“Deborah’s personal experiences and journey have given her a deep understanding of the problems in health care and a perspective about the critical role of the built environment in addressing those problems,” said Anjali Joseph, the Spartanburg Regional Health System Endowed Chair in Architecture + Health Design and director of the Center for Health Facilities Design and Testing. “Both as an advocate, researcher and as a designer – she has the ability to give voice to the issues that many of us experience, and then to take an active role in devising and testing solutions to bring about change.”
Students in the Architecture + Health program study how architectural environments impact health and how to create architectural settings that support the health and well-being of individuals and larger populations.
A new calling
After helping her daughter rehabilitate from the treatments that ultimately saved her life, Wingler knew it was time to follow her passion. No longer could she look at DNA through the microscope lens that her chemistry degree offered. Instead, she wanted to help bring beauty into the world.
Wingler thought she wanted to leave health care behind and decided to pursue her master’s in architecture at Arizona State University. Within months of starting, she was recruited into its design program for Healthcare and Healing Environments.
Beauty began to take shape for her in a different form: fulfillment. She began to realize that she could truly make a difference in the lives of others.
“While I was pursuing my master’s, I began working with Adelante Health Care as their Pebble Project Coordinator, helping them to embody an emerging model of care through the physical health care environment. It was a fantastic experience. And that’s when I met Anjali.”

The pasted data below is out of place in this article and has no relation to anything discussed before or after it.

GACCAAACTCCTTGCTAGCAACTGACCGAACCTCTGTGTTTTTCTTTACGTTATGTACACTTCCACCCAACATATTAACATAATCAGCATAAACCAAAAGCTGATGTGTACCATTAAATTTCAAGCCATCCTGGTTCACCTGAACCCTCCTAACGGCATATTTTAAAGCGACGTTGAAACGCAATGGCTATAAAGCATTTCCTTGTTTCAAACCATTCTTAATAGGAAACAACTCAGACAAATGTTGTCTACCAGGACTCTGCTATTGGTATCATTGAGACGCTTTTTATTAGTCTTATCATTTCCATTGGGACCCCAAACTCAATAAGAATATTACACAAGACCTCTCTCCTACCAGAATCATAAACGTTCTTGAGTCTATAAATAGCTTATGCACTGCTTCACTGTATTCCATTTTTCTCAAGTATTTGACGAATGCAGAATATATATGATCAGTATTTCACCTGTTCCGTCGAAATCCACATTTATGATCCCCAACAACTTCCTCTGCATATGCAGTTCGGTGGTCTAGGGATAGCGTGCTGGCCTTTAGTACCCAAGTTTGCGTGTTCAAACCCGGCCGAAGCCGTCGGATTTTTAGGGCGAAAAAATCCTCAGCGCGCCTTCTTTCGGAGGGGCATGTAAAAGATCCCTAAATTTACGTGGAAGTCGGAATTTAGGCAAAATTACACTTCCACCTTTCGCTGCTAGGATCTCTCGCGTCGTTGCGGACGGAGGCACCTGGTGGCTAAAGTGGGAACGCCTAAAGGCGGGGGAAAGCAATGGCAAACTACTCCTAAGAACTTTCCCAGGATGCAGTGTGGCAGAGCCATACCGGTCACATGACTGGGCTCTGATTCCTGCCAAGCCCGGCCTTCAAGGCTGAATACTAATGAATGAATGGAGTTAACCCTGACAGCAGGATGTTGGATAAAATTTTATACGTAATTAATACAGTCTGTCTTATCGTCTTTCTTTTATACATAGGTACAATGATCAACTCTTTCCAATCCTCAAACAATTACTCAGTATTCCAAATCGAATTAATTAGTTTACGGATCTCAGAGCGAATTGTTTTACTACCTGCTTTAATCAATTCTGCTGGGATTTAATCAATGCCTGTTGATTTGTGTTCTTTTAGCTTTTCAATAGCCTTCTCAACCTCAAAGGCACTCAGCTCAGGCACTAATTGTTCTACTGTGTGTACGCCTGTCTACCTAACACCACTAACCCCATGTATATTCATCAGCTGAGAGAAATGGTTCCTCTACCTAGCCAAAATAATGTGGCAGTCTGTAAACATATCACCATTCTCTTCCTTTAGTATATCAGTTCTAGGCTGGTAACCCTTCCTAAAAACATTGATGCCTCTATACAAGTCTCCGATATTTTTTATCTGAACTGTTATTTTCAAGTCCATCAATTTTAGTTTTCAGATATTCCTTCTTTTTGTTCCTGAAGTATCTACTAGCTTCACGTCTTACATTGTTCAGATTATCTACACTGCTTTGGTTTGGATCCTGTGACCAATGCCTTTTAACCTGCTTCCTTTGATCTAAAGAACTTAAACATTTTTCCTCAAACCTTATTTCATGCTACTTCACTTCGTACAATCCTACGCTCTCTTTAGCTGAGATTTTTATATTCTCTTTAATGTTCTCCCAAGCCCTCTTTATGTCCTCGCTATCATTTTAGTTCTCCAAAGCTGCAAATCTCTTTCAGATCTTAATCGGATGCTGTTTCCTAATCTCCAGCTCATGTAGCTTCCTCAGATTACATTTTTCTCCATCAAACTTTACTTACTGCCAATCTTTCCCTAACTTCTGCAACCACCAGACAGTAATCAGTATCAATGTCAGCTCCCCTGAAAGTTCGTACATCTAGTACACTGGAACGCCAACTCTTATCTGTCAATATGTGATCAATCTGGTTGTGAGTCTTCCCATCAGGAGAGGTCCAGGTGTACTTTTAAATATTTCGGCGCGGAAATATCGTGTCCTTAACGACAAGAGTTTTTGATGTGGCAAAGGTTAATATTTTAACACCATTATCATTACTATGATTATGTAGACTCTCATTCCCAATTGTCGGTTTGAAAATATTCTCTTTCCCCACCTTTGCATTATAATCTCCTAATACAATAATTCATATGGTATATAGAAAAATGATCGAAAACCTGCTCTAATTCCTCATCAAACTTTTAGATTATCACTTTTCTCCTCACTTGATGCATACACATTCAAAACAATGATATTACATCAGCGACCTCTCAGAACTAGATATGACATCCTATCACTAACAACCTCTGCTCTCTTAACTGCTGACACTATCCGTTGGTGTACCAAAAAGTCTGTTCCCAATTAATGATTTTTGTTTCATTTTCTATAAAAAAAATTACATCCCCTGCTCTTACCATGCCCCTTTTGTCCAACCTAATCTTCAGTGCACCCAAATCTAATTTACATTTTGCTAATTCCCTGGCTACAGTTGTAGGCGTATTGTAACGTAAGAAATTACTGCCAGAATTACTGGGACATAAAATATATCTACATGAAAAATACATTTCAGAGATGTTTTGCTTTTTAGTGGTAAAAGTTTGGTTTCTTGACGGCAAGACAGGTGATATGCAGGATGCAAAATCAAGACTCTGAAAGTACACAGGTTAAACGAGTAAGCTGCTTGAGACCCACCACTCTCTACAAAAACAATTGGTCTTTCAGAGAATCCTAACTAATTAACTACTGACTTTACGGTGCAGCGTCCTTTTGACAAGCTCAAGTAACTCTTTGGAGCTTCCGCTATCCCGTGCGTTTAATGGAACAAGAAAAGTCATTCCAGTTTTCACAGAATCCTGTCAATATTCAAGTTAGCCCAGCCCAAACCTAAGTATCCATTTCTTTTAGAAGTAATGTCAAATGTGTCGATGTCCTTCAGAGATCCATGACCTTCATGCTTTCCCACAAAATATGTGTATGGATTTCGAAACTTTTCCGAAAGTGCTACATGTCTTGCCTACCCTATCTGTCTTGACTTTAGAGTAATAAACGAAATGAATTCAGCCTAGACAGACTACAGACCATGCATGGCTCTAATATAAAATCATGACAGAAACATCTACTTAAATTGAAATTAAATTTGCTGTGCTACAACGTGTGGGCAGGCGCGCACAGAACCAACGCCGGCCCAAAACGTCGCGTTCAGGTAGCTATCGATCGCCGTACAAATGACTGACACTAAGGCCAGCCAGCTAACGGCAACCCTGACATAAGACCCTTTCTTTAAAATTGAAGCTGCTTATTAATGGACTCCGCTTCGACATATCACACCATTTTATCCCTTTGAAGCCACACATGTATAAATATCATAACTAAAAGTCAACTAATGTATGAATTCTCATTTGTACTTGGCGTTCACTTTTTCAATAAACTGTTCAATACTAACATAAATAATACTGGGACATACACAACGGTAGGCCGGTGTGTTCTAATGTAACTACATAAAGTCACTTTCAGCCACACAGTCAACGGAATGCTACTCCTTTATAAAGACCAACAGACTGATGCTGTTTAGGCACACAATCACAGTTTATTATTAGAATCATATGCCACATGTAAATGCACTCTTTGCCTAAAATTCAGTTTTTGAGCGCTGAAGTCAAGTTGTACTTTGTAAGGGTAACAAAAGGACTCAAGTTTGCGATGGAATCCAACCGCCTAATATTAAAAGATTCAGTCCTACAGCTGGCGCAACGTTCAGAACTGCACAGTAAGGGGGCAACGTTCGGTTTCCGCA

An industry insider, scholar and Clemson professor, Joseph has been working to revolutionize health care through architecture for more than a decade.
“Deborah’s passion for health care along with the fact that she had prior experience as a researcher working in a health care organization made her a great fit for the Ph.D. program,” Joseph said.
At first, Wingler was hesitant. After launching her own health care design research consultancy, pursuing a doctoral education was not something she was considering.
“When Anjali asked me, I thought, ‘No. My passion is practice not academia.’ However, I’d been approached by several major universities in the country to get my Ph.D. around the same time, and I decided I should consider Clemson. What I can tell you today is that it was the best thing for me,” she said.
Health care architects
On Aug. 10, Wingler will receive her Ph.D. in Planning, Design and the Built Environment with a focus in Architecture + Health. Wingler, along with the program’s numerous other graduates, exemplify what the visionary founder of Architecture + Health envisioned more than 50 years ago.